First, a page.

Secretary of State for Transport Grant Shapps: 14 December 2020.
For the thousands of families who have lost loved ones to the Coronavirus, nothing will turn the clock back. But as we roll out our vaccination programme and get a grip on the spread of COVID next year, we will focus our efforts on reinvigorating the northern economy, and replacing the jobs that have been lost during the pandemic.
As Northern Powerhouse Minister, I’m proud of what we’ve achieved so far. £3.4 billion of investment through northern Growth Deals. Almost half of the 100 UK towns to benefit from the £3.6 billion Towns Fund are in the North. In the recent Spending Review, the Chancellor announced a new £4bn Levelling Up Fund to invest in local infrastructure projects. And we’re continuing to devolve power. When West Yorkshire becomes a Combined Authority with a directly elected Mayor in May 2021, over 60% of the North will be represented by metro mayors. Far more than any other area of the country.
One of the best ways we can support the businesses of the North is to boost the region’s infrastructure. So it was great news that the Chancellor also announced a new National Infrastructure Bank headquartered in the North of England to galvanise investment.
Better transport across the North is essential if we’re to tackle the prosperity divide. Strengthening links within and across the region. But also enhancing national links to and from the North.
That’s why the HS2 Bill for phase 2a – taking the railway from the West Midlands to Crewe – currently going through Parliament is so important. Once passed, it will be the first time Parliament has confirmed backing for HS2 to reach the North. HS2 is a long-term investment which will bring our biggest cities closer together, boost productivity and provide a greener alternative to cars and planes for decades to come.
As the Prime Minister highlighted in our National Infrastructure Strategy, Northern Powerhouse Rail is also vital to levelling up the North. So far over £100m has been spent on developing the programme. Despite the financial pressures we are facing, we have protected spending on this project, with another £75 million to progress plans next year.
And there’s so much more investment going into northern transport.
Earlier this year, the government took over the Northern franchise to secure better, more reliable train services for the North. In the past few weeks, the final, long outdated Pacer was retired from the northern network, and last week, the 100th brand-new train made its maiden trip between Leeds and Chester via Manchester Victoria.
This landmark event means that passengers across Cumbria, West and North Yorkshire, Lancashire, Greater Manchester, Cheshire and Merseyside can enjoy state-of-the-art rail journeys, including free wi-fi, air-conditioning and digital media screens.
Few outside the trainspotting community will mourn the disappearance of Pacers. Although they’ve travelled more than 300 million miles in their 35-year lifespan, they came to symbolise the lack of modernisation in the North’s railway. Now the North has a train fleet befitting the region’s size and economic importance.
Elsewhere, we’re spending £589 million on the TransPennine rail upgrade, to significantly boost capacity and connectivity between east and west.
We’re restoring other vital rail links through the Restoring Your Railway Fund, for example, Clitheroe to Hellefield, Consett to Newcastle, and the Bolton – Rochdale – Bury line.
And soon we’ll introduce a new strategy for rail, replacing the failed franchise model, and making sure that reliability and customer service is prioritised across the North in future.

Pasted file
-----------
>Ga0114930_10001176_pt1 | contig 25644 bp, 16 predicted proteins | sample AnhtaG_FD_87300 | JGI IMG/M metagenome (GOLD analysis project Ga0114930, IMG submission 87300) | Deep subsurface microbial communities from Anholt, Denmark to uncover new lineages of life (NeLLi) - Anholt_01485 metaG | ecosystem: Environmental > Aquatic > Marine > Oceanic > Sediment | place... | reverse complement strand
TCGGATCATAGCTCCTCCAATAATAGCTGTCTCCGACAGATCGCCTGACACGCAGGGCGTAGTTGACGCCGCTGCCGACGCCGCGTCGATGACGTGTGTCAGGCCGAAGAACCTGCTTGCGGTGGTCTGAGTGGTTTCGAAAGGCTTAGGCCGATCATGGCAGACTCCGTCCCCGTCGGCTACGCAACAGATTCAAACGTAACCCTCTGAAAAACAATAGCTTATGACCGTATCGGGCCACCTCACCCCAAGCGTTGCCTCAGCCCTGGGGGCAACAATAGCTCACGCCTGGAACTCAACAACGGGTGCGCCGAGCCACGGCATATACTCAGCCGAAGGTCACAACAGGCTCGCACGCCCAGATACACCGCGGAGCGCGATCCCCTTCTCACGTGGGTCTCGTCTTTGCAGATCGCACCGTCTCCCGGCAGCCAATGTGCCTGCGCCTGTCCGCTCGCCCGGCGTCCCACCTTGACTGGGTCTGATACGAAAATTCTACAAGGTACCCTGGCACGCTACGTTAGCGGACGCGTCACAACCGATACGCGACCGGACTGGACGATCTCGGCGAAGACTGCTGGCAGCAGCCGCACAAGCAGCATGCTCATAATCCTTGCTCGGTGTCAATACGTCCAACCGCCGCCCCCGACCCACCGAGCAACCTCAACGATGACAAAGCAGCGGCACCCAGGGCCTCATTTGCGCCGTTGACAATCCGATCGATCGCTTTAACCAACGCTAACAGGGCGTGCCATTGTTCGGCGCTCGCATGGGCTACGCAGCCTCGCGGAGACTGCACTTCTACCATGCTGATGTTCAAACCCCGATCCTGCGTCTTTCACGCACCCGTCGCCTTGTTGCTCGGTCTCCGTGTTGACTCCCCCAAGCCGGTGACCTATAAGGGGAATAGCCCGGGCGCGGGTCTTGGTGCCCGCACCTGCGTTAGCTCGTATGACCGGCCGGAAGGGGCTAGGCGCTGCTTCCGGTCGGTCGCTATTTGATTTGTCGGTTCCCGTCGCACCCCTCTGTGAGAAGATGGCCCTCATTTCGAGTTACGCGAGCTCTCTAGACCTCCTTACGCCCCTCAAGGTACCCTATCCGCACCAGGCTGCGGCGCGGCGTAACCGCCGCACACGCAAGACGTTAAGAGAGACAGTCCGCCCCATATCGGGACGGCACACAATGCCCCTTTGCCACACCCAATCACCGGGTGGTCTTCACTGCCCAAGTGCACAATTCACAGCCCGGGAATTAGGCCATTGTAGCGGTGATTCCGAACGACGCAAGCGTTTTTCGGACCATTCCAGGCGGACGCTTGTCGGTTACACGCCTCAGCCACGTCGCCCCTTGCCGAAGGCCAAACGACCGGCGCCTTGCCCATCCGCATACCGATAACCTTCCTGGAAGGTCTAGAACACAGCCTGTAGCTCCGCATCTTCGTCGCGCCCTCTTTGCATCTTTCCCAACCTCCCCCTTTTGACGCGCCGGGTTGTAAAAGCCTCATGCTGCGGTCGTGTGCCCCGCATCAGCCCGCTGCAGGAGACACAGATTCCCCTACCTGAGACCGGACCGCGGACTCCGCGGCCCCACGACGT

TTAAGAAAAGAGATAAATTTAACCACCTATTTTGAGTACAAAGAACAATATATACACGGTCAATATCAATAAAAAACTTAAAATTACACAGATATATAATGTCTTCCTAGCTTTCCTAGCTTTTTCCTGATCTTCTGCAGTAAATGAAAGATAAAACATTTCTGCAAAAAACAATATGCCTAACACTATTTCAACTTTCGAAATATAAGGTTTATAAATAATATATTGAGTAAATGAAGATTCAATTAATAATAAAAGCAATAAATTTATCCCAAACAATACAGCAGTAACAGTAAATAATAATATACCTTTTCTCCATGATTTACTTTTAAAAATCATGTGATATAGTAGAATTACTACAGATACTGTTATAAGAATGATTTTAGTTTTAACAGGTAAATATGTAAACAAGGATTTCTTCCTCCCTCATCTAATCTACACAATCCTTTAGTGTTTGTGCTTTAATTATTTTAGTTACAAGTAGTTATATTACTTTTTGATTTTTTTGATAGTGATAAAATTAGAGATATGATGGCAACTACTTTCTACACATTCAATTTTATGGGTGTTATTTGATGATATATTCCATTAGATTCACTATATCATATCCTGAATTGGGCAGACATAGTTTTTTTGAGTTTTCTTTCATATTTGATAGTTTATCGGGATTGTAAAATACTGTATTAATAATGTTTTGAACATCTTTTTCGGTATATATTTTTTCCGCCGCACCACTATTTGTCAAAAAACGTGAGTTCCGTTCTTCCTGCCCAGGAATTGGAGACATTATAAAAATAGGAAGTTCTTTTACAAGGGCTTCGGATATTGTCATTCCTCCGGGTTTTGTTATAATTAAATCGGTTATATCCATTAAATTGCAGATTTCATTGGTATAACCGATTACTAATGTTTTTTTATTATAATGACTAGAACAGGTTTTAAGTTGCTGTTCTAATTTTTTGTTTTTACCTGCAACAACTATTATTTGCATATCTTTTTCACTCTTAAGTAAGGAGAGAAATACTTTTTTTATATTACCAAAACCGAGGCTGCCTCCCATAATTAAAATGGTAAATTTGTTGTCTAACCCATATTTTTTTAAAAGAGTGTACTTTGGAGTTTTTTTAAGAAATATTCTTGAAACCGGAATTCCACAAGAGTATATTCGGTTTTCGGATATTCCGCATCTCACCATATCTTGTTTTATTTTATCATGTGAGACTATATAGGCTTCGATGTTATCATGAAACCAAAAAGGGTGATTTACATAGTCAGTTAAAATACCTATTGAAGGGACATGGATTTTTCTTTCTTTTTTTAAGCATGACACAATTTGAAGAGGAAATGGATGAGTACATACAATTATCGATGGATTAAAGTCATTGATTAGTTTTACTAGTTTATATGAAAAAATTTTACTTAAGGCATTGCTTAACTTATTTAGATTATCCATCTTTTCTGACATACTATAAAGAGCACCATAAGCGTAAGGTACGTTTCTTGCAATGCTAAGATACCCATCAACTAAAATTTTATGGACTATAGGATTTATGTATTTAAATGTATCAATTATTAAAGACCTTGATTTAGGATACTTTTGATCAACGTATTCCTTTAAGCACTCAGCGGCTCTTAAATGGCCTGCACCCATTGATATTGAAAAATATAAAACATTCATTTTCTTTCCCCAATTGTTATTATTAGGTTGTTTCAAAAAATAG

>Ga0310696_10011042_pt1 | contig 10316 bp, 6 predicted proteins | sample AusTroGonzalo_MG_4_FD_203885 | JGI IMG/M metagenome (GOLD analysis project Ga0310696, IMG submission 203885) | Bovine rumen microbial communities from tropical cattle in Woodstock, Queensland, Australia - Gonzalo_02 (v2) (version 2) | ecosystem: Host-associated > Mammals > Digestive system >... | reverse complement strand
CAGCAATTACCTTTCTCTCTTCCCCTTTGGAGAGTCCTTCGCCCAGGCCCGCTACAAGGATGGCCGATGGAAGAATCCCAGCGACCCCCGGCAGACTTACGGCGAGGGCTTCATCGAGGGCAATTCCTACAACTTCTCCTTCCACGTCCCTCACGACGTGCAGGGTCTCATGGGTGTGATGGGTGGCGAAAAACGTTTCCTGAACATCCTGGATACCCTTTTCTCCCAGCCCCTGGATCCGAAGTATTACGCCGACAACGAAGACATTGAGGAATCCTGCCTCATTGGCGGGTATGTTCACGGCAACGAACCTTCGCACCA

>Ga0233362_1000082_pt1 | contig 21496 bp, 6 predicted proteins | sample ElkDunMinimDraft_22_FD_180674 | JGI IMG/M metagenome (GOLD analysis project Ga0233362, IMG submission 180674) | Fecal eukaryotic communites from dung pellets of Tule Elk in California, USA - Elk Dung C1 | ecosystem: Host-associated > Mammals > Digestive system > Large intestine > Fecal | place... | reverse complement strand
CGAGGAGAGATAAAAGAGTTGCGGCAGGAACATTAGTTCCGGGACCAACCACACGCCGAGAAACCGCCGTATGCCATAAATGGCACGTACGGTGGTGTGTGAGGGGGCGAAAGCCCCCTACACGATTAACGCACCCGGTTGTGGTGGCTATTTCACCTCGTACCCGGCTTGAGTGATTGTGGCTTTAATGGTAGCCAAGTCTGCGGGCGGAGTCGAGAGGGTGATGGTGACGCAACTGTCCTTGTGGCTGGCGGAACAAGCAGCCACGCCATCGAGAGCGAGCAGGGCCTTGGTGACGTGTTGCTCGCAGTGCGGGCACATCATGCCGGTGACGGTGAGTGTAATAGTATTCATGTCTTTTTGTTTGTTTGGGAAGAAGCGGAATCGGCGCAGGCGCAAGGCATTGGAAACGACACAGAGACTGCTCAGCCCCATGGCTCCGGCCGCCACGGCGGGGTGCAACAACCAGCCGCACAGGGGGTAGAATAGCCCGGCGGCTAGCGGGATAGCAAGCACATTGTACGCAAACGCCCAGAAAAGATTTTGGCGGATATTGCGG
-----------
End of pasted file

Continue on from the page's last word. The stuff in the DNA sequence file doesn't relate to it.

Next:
We’ve also invested £11 billion to improve northern roads over the past five years. We’ve started work on the A19 upgrade six months ahead of schedule. And the Spending Review announced an additional £146 million to speed up the vital A66 dualling programme across the Pennines, shaving five years off the timetable.
We’re rolling out the £4.2 billion Local Public Transport programme so city regions across the North can upgrade public transport and tackle road congestion.
Our new Bus Strategy will help overhaul bus services across the region.
We’re working with northern authorities to extend cycling and walking infrastructure as part of a £2 billion national programme.
We want to complete these projects as fast as possible.
So we’ve established the Northern Transport Acceleration Council to help unblock the pipeline of schemes which are most important to local communities
After speaking to every local authority leader, we recently held our second full council meeting. Already, we are looking at a range of schemes spanning the North – from Cheshire West to Tees Valley – to speed up progress.
Last week I also held a roundtable meeting with northern business leaders to discuss how the government and firms can work together to rebound from COVID. It was a hugely positive meeting. Among many issues discussed were the need to improve skills and training to keep young talent in the North; strong support for creating jobs in green industries; working with brilliant northern universities to ensure that innovation is not lost to the south; the importance of transport investment; and the need to develop Humber as the ‘energy estuary’ of the North.
Above all, there was agreement that developing the Northern Powerhouse means building a strong economy. It is business activity and inward investment that will create decent jobs and level up our country so that youngsters in Leeds and Liverpool enjoy the same opportunities as those in London. And given the right conditions and investment, it is northern councils, northern businesses, northern innovators and northern people who will achieve these goals, not Whitehall.
I couldn’t agree more. And after the miserable 2020 that the north has endured, I can’t think of a better way to toast the New Year.